Definition of "Major Security-Based Swap Participant"

The term "major security-based swap participant" is defined by rules 3a67-1 through 3a67-9 of the Securities Exchange Act.

In particular, the Dodd-Frank Act lays out three parts to the definition, and a person who satisfies any one of them is a major security-based swap participant:

A person who maintains a "substantial position" in any of the major security-based swap categories, excluding positions held for hedging or mitigating commercial risk and positions maintained by certain employee benefit plans for hedging or mitigating risks in the operation of the plan.
A person whose outstanding security-based swaps create "substantial counterparty exposure that could have serious adverse effects on the financial stability of the U.S. banking system or financial markets."
Any "financial entity" that is "highly leveraged relative to the amount of capital such entity holds and that is not subject to capital requirements established by an appropriate federal banking agency" and that maintains a "substantial position" in any of the major security-based swap categories.

The statutory definition excludes security-based swap dealers.
Definition of "Substantial Position"

The Dodd-Frank Act provides that the SEC should define "substantial position" at a threshold it deems to be "prudent for the effective monitoring, management or oversight of entities that are systemically important or can significantly impact the financial system of the United States."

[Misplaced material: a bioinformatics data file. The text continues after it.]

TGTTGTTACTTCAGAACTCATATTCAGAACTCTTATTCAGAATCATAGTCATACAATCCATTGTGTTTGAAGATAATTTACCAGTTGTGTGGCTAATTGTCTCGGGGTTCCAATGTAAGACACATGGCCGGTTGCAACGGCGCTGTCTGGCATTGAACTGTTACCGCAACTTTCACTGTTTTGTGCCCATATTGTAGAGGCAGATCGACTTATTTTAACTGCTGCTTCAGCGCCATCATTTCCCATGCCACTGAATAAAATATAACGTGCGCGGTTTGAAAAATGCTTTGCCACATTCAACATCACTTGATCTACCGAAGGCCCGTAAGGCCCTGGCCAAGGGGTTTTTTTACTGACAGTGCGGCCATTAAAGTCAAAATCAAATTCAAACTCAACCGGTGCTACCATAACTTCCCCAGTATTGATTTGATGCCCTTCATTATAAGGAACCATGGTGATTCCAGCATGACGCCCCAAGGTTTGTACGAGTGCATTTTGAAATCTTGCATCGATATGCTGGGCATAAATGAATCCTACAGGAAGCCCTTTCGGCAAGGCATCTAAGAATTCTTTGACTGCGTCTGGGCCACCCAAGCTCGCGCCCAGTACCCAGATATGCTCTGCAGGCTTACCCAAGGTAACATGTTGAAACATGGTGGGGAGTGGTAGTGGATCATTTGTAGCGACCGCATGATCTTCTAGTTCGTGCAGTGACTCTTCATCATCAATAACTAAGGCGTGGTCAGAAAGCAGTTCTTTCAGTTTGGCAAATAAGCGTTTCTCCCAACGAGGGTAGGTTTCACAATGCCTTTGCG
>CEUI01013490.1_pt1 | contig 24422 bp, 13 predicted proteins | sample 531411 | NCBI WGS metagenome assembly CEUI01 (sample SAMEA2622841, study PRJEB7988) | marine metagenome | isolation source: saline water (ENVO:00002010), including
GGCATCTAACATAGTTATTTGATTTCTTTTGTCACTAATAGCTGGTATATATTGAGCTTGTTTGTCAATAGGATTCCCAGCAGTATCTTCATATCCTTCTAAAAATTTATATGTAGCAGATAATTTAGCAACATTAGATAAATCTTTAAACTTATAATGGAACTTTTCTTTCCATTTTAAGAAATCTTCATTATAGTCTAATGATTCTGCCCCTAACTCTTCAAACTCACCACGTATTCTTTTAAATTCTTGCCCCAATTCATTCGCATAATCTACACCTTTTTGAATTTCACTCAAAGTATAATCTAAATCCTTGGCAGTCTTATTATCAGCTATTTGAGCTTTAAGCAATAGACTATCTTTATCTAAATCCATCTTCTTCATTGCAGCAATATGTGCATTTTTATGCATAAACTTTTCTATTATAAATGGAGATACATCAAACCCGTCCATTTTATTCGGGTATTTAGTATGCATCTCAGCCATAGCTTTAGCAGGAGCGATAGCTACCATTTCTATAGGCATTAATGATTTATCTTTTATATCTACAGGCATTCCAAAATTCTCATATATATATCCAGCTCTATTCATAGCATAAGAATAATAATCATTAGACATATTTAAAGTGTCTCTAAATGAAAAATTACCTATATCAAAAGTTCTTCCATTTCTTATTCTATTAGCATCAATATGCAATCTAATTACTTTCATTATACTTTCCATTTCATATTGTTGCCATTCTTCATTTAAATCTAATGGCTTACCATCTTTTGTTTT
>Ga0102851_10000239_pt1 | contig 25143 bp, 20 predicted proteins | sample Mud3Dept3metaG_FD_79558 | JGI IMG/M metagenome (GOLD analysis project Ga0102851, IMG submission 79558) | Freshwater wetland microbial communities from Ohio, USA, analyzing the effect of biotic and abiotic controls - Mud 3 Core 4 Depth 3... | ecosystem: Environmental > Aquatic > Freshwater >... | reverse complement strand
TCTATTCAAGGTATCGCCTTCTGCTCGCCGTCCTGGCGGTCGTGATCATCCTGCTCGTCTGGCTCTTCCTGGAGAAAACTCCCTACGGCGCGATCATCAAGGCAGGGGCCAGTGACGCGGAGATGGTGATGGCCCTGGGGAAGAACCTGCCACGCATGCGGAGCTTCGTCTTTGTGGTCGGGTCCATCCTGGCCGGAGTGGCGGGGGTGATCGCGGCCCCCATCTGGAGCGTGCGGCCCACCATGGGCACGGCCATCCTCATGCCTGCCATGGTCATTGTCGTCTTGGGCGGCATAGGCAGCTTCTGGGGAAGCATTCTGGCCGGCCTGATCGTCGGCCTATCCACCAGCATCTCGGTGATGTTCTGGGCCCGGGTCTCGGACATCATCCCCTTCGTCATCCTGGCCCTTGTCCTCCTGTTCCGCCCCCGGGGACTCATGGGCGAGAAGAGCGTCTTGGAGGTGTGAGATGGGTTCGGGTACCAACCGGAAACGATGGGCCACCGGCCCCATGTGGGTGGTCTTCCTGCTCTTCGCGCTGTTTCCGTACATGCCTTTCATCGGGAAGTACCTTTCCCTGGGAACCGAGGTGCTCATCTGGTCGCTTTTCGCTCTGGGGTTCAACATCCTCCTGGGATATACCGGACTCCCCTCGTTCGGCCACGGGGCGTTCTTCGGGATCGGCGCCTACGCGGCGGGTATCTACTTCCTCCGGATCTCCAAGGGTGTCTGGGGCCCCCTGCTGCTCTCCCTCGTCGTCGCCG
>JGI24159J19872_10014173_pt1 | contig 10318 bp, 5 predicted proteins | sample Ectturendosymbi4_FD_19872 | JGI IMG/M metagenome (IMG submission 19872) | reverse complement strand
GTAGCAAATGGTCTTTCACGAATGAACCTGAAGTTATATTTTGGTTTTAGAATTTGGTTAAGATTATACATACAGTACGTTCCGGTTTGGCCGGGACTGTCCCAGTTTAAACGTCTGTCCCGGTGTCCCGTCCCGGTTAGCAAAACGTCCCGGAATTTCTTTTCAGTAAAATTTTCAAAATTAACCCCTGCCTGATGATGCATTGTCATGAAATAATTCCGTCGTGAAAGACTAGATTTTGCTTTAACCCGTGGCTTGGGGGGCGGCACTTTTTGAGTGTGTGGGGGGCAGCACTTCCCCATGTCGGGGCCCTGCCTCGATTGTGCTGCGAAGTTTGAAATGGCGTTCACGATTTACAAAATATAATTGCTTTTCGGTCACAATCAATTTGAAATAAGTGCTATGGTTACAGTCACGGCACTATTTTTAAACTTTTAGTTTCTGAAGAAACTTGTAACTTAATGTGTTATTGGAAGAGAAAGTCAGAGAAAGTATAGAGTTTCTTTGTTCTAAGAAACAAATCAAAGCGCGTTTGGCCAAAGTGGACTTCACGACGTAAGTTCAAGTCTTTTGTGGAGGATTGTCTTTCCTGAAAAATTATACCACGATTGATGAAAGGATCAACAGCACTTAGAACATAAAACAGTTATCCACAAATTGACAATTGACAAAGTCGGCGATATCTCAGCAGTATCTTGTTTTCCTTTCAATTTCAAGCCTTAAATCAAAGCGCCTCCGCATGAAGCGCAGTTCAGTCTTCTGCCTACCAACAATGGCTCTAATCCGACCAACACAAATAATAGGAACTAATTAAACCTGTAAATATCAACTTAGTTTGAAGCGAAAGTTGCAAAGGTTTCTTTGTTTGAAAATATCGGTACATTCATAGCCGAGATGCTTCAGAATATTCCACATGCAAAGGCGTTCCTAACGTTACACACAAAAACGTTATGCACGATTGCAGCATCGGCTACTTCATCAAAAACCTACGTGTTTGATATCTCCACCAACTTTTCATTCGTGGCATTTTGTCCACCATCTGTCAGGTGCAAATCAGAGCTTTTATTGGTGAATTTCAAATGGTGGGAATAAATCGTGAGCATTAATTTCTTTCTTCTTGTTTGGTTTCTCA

Under the new rule, "substantial position" is defined by using objective numerical criteria which promote the predictable application and enforcement of the requirements governing major participants. The new rule utilizes tests that would account for both current uncollateralized exposure and potential future exposure. A position that satisfies either test is a "substantial position." The first "substantial position" test excludes positions hedging commercial risk and employee benefit plan positions from the substantial position analysis.

These tests apply to a person's security-based swap positions in each of two major security-based swap categories: security-based credit derivatives (any security-based swap based on instruments of indebtedness including loans or on credit events relating to one or more issuers or securities) and other security-based swaps.
First Test of "Substantial Position"

The first substantial position test under the new rules:

Measures a person's current uncollateralized exposure by marking the security-based swap positions to market using industry standard practices.
Allows the deduction of the value of collateral that is posted with respect to the security-based swap positions.
Calculates exposure on a net basis, according to the terms of any master netting agreement that applies.

The thresholds established under the new rule for the first test are a daily average current uncollateralized exposure of $1 billion in the applicable major category of security-based swaps.